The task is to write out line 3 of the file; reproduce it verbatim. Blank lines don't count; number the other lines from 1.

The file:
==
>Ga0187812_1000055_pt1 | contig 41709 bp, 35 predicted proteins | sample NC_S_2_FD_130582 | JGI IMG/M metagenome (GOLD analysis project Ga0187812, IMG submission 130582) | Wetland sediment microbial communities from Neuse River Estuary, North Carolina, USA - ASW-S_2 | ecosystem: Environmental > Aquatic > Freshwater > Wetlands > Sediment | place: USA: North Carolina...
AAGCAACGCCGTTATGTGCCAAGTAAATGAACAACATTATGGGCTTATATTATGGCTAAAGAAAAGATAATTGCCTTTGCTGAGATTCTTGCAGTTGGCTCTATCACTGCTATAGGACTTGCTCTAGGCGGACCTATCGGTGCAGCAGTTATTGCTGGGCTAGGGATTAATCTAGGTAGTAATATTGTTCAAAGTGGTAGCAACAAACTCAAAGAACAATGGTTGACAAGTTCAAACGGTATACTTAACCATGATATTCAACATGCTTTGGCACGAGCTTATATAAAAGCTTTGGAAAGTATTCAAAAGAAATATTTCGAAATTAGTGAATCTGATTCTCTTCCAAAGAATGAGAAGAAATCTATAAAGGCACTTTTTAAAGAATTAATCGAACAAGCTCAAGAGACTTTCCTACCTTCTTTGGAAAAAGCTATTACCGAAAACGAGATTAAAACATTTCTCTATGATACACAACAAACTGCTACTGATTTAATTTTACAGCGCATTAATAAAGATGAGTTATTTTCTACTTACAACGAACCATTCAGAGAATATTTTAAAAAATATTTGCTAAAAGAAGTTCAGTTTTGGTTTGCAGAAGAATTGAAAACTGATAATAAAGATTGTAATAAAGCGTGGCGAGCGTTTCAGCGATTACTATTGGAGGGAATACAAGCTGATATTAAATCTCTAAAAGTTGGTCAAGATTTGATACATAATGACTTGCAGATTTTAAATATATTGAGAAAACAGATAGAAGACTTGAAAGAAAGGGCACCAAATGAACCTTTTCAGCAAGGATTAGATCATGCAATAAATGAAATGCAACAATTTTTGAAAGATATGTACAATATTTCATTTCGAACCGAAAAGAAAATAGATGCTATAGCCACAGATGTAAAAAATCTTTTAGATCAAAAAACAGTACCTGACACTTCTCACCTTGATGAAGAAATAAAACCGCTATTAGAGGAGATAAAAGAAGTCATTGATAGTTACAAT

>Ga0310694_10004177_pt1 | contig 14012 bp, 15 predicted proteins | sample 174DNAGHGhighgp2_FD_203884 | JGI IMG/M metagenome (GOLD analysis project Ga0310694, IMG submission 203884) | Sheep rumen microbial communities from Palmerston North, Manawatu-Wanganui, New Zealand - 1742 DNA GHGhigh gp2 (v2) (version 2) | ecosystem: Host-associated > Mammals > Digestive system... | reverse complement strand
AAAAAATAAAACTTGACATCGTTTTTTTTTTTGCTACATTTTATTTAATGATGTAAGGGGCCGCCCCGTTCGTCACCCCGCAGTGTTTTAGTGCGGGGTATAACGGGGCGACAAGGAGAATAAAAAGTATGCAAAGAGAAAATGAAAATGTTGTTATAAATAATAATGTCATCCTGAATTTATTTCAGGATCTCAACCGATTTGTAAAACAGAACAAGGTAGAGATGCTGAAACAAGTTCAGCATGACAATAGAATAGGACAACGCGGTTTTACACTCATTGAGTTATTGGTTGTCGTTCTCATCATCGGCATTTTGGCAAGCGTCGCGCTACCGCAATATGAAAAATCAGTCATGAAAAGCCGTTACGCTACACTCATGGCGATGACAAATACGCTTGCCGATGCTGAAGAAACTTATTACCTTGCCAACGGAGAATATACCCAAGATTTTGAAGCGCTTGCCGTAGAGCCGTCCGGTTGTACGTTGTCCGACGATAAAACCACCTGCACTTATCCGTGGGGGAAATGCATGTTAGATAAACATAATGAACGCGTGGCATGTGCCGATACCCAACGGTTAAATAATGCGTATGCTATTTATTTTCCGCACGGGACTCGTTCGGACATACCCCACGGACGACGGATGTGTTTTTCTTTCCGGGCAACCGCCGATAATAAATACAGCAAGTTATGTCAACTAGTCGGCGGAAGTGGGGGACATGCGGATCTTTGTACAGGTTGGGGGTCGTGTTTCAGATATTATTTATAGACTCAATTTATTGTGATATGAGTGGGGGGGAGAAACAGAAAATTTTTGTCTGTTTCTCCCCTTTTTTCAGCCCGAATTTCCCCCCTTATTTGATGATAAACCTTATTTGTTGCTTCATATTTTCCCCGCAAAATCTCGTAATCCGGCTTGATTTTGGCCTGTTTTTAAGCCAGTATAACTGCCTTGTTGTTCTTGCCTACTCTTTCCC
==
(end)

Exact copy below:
>Ga0310694_10004177_pt1 | contig 14012 bp, 15 predicted proteins | sample 174DNAGHGhighgp2_FD_203884 | JGI IMG/M metagenome (GOLD analysis project Ga0310694, IMG submission 203884) | Sheep rumen microbial communities from Palmerston North, Manawatu-Wanganui, New Zealand - 1742 DNA GHGhigh gp2 (v2) (version 2) | ecosystem: Host-associated > Mammals > Digestive system... | reverse complement strand